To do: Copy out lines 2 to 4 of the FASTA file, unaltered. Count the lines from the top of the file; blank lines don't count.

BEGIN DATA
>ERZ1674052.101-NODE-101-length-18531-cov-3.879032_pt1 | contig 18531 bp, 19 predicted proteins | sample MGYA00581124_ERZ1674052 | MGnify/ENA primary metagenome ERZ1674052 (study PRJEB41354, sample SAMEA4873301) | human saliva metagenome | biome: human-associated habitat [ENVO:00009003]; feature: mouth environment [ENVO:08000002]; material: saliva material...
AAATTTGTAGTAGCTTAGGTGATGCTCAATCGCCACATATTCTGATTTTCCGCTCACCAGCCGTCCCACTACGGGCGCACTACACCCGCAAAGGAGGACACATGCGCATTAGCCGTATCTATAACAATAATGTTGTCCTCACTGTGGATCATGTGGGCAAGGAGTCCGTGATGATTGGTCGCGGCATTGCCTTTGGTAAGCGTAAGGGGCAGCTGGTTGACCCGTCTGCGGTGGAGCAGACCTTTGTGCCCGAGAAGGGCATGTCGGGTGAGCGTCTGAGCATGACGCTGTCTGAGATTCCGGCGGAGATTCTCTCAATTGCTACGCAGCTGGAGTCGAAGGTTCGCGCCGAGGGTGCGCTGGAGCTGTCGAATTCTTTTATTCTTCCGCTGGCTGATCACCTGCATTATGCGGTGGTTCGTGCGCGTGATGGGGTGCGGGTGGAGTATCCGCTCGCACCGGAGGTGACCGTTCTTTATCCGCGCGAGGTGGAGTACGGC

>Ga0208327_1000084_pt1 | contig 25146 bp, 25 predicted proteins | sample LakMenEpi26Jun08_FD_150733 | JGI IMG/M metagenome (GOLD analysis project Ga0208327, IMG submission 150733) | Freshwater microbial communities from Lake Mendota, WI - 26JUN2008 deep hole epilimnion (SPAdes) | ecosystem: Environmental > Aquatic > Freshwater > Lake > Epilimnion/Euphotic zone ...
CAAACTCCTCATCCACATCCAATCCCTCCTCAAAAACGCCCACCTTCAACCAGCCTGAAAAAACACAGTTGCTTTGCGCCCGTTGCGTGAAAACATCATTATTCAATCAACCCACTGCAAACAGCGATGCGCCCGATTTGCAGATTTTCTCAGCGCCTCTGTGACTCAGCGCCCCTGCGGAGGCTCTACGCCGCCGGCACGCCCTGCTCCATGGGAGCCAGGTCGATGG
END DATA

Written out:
AAATTTGTAGTAGCTTAGGTGATGCTCAATCGCCACATATTCTGATTTTCCGCTCACCAGCCGTCCCACTACGGGCGCACTACACCCGCAAAGGAGGACACATGCGCATTAGCCGTATCTATAACAATAATGTTGTCCTCACTGTGGATCATGTGGGCAAGGAGTCCGTGATGATTGGTCGCGGCATTGCCTTTGGTAAGCGTAAGGGGCAGCTGGTTGACCCGTCTGCGGTGGAGCAGACCTTTGTGCCCGAGAAGGGCATGTCGGGTGAGCGTCTGAGCATGACGCTGTCTGAGATTCCGGCGGAGATTCTCTCAATTGCTACGCAGCTGGAGTCGAAGGTTCGCGCCGAGGGTGCGCTGGAGCTGTCGAATTCTTTTATTCTTCCGCTGGCTGATCACCTGCATTATGCGGTGGTTCGTGCGCGTGATGGGGTGCGGGTGGAGTATCCGCTCGCACCGGAGGTGACCGTTCTTTATCCGCGCGAGGTGGAGTACGGC

>Ga0208327_1000084_pt1 | contig 25146 bp, 25 predicted proteins | sample LakMenEpi26Jun08_FD_150733 | JGI IMG/M metagenome (GOLD analysis project Ga0208327, IMG submission 150733) | Freshwater microbial communities from Lake Mendota, WI - 26JUN2008 deep hole epilimnion (SPAdes) | ecosystem: Environmental > Aquatic > Freshwater > Lake > Epilimnion/Euphotic zone ...
CAAACTCCTCATCCACATCCAATCCCTCCTCAAAAACGCCCACCTTCAACCAGCCTGAAAAAACACAGTTGCTTTGCGCCCGTTGCGTGAAAACATCATTATTCAATCAACCCACTGCAAACAGCGATGCGCCCGATTTGCAGATTTTCTCAGCGCCTCTGTGACTCAGCGCCCCTGCGGAGGCTCTACGCCGCCGGCACGCCCTGCTCCATGGGAGCCAGGTCGATGG